ORX Cause & Impact Operational Risk Reference Taxonomy

  • 24 November 2020

Following the development of the ORX Event Type Taxonomy in 2019, it became clear to us that complementary cause and impact categories would support the understanding and use of the taxonomy. By covering the cause-event-impact ‘Bow Tie’ model, we could provide a more insightful view of how the operational risk taxonomy can be applied in practice by financial organisations.

So, applying a similar methodology to that used in our previous work, and again supported by Oliver Wyman, we've created the Cause and Impact Operational Risk Reference Taxonomy. This taxonomy consolidates the information collected from 50 financial services firms into a single view of causes and impacts.

The Cause and Impact Taxonomy is free to download, and we've also created guidance that you can purchase to help you use the taxonomy to its fullest advantage.

Cause & Impact Taxonomy

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About the Cause & Impact Taxonomy

The cause and impact categories

Using data from our member firms (find out more about ORX Membership and which institutions are members) as the key input, we've developed reference cause and impact categories to level 2. The Cause and Impact Taxonomy provides definitions and examples to support understanding of the cause and impact categories, while the guidance helps you better understand how to use it.

Data remains in the driving seat

In our full report on the Event Type Taxonomy, we discussed that although often evolving from the Basel Event Types, many organisations have divergent taxonomies. This is particularly true for the more contemporary risks (such as information security, third party and cyber). Similarly, we saw the same pattern with the cause and impact categories collected in 2020.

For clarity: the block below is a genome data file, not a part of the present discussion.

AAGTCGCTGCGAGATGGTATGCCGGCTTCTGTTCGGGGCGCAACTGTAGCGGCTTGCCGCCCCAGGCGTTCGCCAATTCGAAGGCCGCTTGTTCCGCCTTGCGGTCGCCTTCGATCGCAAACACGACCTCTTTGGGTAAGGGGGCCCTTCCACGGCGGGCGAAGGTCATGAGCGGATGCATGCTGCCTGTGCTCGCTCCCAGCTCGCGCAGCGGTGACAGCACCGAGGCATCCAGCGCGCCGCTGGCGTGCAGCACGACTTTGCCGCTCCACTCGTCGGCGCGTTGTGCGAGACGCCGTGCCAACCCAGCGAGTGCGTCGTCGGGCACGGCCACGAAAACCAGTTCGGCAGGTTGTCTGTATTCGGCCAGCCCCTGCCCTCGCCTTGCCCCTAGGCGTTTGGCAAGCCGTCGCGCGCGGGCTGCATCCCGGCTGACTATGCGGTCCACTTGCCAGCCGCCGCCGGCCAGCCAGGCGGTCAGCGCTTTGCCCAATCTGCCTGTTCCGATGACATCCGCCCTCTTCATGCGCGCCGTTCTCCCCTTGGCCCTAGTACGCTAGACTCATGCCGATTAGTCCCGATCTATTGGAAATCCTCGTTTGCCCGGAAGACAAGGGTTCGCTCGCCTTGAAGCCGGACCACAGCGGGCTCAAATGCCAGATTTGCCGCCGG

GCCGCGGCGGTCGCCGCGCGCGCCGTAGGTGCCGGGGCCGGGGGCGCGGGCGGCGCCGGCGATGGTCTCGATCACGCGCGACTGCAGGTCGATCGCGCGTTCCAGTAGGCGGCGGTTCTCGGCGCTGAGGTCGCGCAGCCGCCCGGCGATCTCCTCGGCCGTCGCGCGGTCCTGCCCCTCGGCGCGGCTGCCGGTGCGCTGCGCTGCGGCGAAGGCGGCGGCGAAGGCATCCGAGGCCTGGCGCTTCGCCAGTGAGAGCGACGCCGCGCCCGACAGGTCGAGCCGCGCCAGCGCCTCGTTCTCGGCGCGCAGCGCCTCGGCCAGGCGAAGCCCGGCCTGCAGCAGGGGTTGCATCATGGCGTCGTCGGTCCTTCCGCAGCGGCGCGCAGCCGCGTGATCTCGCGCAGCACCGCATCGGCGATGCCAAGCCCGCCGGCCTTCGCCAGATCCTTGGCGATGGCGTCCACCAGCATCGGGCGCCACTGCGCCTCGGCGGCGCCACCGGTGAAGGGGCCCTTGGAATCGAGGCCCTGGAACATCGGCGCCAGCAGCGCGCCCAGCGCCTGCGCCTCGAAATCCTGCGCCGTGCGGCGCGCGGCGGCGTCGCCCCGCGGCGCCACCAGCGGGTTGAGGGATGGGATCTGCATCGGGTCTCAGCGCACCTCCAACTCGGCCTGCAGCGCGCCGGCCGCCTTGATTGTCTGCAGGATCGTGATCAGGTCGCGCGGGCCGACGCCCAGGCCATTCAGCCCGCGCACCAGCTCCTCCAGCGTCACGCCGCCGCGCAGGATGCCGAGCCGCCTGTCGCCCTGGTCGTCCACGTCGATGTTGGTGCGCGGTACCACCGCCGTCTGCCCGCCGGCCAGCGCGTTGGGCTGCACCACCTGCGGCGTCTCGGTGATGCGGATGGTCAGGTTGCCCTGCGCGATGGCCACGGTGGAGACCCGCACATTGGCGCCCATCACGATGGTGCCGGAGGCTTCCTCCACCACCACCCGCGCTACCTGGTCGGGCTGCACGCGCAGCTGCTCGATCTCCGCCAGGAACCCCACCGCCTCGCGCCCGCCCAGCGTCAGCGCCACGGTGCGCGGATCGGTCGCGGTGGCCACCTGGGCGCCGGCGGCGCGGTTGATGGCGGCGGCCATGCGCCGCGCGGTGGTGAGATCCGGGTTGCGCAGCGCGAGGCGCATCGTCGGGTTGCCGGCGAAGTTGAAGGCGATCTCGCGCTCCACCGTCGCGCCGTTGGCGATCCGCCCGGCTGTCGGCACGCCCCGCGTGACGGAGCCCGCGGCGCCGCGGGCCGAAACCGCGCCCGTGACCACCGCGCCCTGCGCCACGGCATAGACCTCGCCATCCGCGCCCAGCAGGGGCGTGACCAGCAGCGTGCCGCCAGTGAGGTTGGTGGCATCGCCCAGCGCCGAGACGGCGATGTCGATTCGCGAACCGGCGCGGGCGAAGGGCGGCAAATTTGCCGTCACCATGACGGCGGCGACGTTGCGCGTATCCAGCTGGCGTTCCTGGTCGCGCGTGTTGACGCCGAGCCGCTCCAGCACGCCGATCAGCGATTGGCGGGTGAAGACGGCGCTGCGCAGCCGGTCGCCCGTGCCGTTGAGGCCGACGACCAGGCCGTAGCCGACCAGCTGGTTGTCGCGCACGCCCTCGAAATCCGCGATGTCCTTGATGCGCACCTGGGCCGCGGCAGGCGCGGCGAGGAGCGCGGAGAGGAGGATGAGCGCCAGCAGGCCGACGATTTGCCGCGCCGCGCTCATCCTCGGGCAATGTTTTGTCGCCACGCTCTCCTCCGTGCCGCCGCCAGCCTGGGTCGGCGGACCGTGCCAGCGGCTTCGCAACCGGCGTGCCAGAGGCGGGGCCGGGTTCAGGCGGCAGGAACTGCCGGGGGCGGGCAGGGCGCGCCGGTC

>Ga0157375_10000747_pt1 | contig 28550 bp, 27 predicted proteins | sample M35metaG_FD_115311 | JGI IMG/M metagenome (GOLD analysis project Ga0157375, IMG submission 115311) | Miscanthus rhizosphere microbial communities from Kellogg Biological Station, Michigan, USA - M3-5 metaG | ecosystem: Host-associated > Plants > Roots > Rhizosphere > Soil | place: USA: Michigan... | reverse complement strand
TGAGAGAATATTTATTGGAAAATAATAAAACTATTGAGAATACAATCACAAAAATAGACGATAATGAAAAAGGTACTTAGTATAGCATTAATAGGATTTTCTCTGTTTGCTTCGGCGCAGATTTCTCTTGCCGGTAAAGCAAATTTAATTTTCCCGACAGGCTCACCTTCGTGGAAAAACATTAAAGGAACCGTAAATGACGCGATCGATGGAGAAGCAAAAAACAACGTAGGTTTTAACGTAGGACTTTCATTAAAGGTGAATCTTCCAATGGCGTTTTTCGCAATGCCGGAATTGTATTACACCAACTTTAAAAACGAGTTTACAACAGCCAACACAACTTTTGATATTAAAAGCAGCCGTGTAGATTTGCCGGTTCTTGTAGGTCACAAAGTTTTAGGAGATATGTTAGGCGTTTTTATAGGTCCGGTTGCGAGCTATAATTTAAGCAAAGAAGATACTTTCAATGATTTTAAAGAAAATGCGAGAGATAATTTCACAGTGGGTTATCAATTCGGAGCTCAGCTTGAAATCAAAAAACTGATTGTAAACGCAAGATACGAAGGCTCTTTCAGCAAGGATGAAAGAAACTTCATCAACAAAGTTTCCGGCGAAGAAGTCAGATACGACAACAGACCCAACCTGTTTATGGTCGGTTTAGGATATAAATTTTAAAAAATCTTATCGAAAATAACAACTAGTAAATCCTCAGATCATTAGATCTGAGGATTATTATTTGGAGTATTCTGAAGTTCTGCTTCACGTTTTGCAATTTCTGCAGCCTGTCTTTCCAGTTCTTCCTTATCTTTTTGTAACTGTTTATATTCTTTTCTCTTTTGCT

The causes are often based on original Basel definition of operational risk (people, process, systems and external) and there is a core set of financial impacts observed (often aligned to regulatory and accounting standards). However, over time organisations have also evolved these categories, reflecting changes in their risk profile, businesses, and regulatory environment.

ORX Cause and Impact Operational Risk Taxonomy
Download the Cause and Impact Operational Risk Taxonomy

Top-level observations from the data

A continued link to Basel

There is a clear link in the data with the Basel definition of operational risk (considering people, process, system, and external factors). The majority of the cause categories contain these four categories, with some of the taxonomies that were shared containing an augmented number of level 1 categories.

Impact categories have evolved beyond financial

Whereas there is a relatively clear set of common financial impacts, driven by regulatory and accounting standards, only a small percentage of our member organisations who shared their data exclusively use financial categories. There is a diverse set of non-financial impacts along two leading dimensions

  • Impact channel – i.e. how the organisation is impacted (e.g. its reputation is tarnished)
  • Stakeholder group –  i.e. who is impacted by the operational risk event (e.g. customers of the member)
Download the Cause and Impact Taxonomy to read more

Find out more about to use the ORX Reference Taxonomy 

Together, the Cause and Impact Taxonomy and the Event Type Taxonomy make up the ORX Operational Risk Reference Taxonomy. To help the operational risk community get the most from the ORX Reference Taxonomy, we've created guidance which is available to purchase alongside it.

The guidance includes examples and provides more detail about the taxonomies and how you can use them. It gives you detailed guidance on each level 1 risk, explains how to use flags and risk themes to add further context and insights to your data, provides information and definitions for specific cause categories and more.

Find out more about the ORX Reference Taxonomy guidance

Download the complete ORX Reference Taxonomy

Get your own copies of the Event Type and Cause and Impact Taxonomies.

ORX Reference Taxonomy